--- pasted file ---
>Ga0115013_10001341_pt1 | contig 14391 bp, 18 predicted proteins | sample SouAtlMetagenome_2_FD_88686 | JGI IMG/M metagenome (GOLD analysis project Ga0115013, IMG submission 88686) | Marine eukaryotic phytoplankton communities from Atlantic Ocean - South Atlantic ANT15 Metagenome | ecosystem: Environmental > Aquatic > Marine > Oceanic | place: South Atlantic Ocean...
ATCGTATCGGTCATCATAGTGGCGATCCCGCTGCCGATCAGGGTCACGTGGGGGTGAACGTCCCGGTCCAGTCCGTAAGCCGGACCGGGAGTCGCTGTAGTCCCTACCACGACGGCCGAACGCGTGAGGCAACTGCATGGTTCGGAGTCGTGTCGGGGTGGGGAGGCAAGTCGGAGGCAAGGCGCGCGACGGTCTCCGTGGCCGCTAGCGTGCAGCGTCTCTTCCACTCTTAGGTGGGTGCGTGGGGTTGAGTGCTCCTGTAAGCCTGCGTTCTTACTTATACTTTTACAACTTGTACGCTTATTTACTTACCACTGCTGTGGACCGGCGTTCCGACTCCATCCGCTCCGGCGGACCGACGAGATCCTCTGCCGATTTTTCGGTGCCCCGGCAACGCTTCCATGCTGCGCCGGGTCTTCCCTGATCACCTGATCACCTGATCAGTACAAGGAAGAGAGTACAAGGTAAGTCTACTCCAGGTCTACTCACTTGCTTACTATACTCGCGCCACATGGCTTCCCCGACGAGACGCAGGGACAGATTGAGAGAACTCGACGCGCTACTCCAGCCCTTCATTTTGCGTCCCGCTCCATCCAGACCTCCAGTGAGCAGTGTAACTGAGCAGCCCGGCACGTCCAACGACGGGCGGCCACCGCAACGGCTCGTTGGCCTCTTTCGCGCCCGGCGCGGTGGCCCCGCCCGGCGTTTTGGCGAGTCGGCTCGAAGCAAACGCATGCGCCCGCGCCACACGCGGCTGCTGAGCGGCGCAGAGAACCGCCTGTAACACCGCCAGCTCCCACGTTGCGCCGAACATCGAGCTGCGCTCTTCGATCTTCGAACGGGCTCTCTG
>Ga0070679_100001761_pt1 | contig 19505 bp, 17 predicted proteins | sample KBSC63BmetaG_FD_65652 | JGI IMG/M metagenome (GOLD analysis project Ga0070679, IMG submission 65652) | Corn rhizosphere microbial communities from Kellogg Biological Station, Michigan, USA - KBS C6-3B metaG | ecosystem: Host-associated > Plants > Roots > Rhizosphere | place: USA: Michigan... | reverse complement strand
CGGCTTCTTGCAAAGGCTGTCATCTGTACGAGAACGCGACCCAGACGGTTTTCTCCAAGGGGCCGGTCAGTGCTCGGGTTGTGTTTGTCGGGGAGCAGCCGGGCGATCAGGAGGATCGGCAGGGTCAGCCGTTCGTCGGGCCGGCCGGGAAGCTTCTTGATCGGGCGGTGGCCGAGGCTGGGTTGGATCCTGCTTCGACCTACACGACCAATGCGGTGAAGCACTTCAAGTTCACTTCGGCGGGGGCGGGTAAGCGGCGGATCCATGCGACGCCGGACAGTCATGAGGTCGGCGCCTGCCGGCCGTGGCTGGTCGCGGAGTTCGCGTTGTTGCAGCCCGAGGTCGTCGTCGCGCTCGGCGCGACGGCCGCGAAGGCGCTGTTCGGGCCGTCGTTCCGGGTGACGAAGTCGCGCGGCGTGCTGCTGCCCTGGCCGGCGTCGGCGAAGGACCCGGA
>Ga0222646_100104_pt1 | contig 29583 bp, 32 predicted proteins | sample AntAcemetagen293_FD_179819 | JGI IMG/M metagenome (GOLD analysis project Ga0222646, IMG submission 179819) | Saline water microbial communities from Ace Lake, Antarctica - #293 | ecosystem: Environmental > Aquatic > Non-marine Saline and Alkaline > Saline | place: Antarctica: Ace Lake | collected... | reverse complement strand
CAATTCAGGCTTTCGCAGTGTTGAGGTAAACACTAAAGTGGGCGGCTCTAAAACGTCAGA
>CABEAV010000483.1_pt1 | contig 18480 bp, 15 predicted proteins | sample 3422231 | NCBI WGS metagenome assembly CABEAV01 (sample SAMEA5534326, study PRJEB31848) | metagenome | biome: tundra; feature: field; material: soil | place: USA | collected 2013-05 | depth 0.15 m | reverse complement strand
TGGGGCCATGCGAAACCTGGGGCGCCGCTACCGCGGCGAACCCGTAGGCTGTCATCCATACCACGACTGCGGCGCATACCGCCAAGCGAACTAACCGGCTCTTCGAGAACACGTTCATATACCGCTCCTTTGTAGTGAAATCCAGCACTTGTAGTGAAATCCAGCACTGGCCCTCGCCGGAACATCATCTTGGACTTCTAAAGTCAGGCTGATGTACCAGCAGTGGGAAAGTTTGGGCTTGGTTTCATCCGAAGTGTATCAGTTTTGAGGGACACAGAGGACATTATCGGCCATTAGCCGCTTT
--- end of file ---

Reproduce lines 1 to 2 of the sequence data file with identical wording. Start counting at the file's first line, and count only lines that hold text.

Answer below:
>Ga0115013_10001341_pt1 | contig 14391 bp, 18 predicted proteins | sample SouAtlMetagenome_2_FD_88686 | JGI IMG/M metagenome (GOLD analysis project Ga0115013, IMG submission 88686) | Marine eukaryotic phytoplankton communities from Atlantic Ocean - South Atlantic ANT15 Metagenome | ecosystem: Environmental > Aquatic > Marine > Oceanic | place: South Atlantic Ocean...
ATCGTATCGGTCATCATAGTGGCGATCCCGCTGCCGATCAGGGTCACGTGGGGGTGAACGTCCCGGTCCAGTCCGTAAGCCGGACCGGGAGTCGCTGTAGTCCCTACCACGACGGCCGAACGCGTGAGGCAACTGCATGGTTCGGAGTCGTGTCGGGGTGGGGAGGCAAGTCGGAGGCAAGGCGCGCGACGGTCTCCGTGGCCGCTAGCGTGCAGCGTCTCTTCCACTCTTAGGTGGGTGCGTGGGGTTGAGTGCTCCTGTAAGCCTGCGTTCTTACTTATACTTTTACAACTTGTACGCTTATTTACTTACCACTGCTGTGGACCGGCGTTCCGACTCCATCCGCTCCGGCGGACCGACGAGATCCTCTGCCGATTTTTCGGTGCCCCGGCAACGCTTCCATGCTGCGCCGGGTCTTCCCTGATCACCTGATCACCTGATCAGTACAAGGAAGAGAGTACAAGGTAAGTCTACTCCAGGTCTACTCACTTGCTTACTATACTCGCGCCACATGGCTTCCCCGACGAGACGCAGGGACAGATTGAGAGAACTCGACGCGCTACTCCAGCCCTTCATTTTGCGTCCCGCTCCATCCAGACCTCCAGTGAGCAGTGTAACTGAGCAGCCCGGCACGTCCAACGACGGGCGGCCACCGCAACGGCTCGTTGGCCTCTTTCGCGCCCGGCGCGGTGGCCCCGCCCGGCGTTTTGGCGAGTCGGCTCGAAGCAAACGCATGCGCCCGCGCCACACGCGGCTGCTGAGCGGCGCAGAGAACCGCCTGTAACACCGCCAGCTCCCACGTTGCGCCGAACATCGAGCTGCGCTCTTCGATCTTCGAACGGGCTCTCTG